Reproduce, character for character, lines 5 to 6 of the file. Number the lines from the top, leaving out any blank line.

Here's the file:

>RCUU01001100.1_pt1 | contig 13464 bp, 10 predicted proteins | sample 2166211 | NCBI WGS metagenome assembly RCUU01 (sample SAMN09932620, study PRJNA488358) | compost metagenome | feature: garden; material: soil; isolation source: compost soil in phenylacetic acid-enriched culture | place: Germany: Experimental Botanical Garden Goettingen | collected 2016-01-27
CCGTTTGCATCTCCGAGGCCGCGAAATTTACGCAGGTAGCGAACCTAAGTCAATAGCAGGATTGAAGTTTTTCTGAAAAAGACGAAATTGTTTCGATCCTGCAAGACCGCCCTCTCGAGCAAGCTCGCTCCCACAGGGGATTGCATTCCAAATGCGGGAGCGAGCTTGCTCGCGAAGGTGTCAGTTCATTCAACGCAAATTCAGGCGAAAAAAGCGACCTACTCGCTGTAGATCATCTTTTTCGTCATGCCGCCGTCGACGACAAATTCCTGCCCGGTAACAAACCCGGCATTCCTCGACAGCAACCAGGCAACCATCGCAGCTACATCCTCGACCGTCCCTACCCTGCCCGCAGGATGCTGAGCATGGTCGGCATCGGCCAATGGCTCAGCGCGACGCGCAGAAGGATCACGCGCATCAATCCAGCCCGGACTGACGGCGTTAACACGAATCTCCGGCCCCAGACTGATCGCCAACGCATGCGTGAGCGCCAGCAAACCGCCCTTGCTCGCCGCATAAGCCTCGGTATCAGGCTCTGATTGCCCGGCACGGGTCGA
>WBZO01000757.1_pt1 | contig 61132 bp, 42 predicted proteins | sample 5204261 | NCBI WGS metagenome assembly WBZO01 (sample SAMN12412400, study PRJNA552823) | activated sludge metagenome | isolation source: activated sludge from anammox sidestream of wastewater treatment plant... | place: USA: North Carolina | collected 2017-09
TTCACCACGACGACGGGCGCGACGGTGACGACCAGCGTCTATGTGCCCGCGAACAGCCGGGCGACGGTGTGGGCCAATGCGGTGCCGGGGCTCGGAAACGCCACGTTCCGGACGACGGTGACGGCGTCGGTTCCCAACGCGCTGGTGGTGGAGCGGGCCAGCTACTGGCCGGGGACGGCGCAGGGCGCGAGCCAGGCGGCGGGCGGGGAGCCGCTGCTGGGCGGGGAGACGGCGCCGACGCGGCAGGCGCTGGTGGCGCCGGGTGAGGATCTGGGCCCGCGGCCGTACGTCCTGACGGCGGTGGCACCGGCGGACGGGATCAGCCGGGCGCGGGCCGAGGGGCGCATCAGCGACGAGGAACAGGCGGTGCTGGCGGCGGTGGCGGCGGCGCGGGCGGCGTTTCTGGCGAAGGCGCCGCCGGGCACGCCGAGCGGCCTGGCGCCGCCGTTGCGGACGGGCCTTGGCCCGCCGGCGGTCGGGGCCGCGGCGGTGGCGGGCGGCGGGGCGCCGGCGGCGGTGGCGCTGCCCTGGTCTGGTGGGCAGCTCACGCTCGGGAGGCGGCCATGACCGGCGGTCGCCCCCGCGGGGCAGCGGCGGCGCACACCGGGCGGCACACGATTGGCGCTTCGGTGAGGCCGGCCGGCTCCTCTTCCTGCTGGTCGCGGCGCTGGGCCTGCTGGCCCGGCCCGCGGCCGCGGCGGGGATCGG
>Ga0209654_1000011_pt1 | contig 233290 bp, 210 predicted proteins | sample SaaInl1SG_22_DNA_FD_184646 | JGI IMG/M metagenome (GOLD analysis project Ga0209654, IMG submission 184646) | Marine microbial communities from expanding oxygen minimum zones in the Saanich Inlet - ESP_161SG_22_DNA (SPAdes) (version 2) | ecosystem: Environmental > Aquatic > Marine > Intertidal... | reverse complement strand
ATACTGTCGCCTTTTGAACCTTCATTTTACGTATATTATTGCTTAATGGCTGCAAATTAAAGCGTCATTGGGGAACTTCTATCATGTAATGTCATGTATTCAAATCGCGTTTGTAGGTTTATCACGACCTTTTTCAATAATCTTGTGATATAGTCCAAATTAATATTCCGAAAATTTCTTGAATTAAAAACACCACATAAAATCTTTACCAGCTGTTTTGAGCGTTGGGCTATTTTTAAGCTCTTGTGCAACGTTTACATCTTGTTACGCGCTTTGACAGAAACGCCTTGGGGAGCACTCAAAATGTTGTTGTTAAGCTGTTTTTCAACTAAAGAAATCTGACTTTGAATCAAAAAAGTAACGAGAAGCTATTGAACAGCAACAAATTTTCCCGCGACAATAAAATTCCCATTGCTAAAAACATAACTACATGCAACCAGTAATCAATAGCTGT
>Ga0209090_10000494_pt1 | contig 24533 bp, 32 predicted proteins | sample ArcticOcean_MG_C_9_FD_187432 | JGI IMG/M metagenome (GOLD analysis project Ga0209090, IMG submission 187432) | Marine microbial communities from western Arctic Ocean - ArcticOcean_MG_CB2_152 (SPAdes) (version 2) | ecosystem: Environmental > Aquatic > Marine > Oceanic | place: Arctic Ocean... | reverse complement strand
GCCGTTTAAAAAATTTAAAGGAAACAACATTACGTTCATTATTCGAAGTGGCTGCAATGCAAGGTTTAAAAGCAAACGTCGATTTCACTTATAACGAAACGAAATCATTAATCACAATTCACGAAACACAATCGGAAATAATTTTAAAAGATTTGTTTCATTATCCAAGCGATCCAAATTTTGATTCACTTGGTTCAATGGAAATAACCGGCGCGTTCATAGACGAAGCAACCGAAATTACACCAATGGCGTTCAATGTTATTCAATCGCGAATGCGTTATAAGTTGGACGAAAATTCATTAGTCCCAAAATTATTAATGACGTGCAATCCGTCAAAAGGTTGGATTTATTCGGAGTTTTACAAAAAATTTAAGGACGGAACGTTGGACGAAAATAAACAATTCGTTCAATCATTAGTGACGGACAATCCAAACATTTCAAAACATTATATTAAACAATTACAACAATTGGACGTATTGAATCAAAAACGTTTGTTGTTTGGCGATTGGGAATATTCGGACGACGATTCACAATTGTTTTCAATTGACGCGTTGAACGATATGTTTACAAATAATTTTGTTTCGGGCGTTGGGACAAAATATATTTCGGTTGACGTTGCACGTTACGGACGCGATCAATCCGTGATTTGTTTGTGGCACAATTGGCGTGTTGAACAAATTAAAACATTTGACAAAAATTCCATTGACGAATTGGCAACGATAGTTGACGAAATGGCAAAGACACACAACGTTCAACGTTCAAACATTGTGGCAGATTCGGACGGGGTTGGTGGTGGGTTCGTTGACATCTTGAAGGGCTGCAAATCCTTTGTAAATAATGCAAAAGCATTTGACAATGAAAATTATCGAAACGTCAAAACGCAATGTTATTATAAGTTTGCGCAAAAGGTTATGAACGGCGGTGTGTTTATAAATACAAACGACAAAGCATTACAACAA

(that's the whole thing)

>Ga0209654_1000011_pt1 | contig 233290 bp, 210 predicted proteins | sample SaaInl1SG_22_DNA_FD_184646 | JGI IMG/M metagenome (GOLD analysis project Ga0209654, IMG submission 184646) | Marine microbial communities from expanding oxygen minimum zones in the Saanich Inlet - ESP_161SG_22_DNA (SPAdes) (version 2) | ecosystem: Environmental > Aquatic > Marine > Intertidal... | reverse complement strand
ATACTGTCGCCTTTTGAACCTTCATTTTACGTATATTATTGCTTAATGGCTGCAAATTAAAGCGTCATTGGGGAACTTCTATCATGTAATGTCATGTATTCAAATCGCGTTTGTAGGTTTATCACGACCTTTTTCAATAATCTTGTGATATAGTCCAAATTAATATTCCGAAAATTTCTTGAATTAAAAACACCACATAAAATCTTTACCAGCTGTTTTGAGCGTTGGGCTATTTTTAAGCTCTTGTGCAACGTTTACATCTTGTTACGCGCTTTGACAGAAACGCCTTGGGGAGCACTCAAAATGTTGTTGTTAAGCTGTTTTTCAACTAAAGAAATCTGACTTTGAATCAAAAAAGTAACGAGAAGCTATTGAACAGCAACAAATTTTCCCGCGACAATAAAATTCCCATTGCTAAAAACATAACTACATGCAACCAGTAATCAATAGCTGT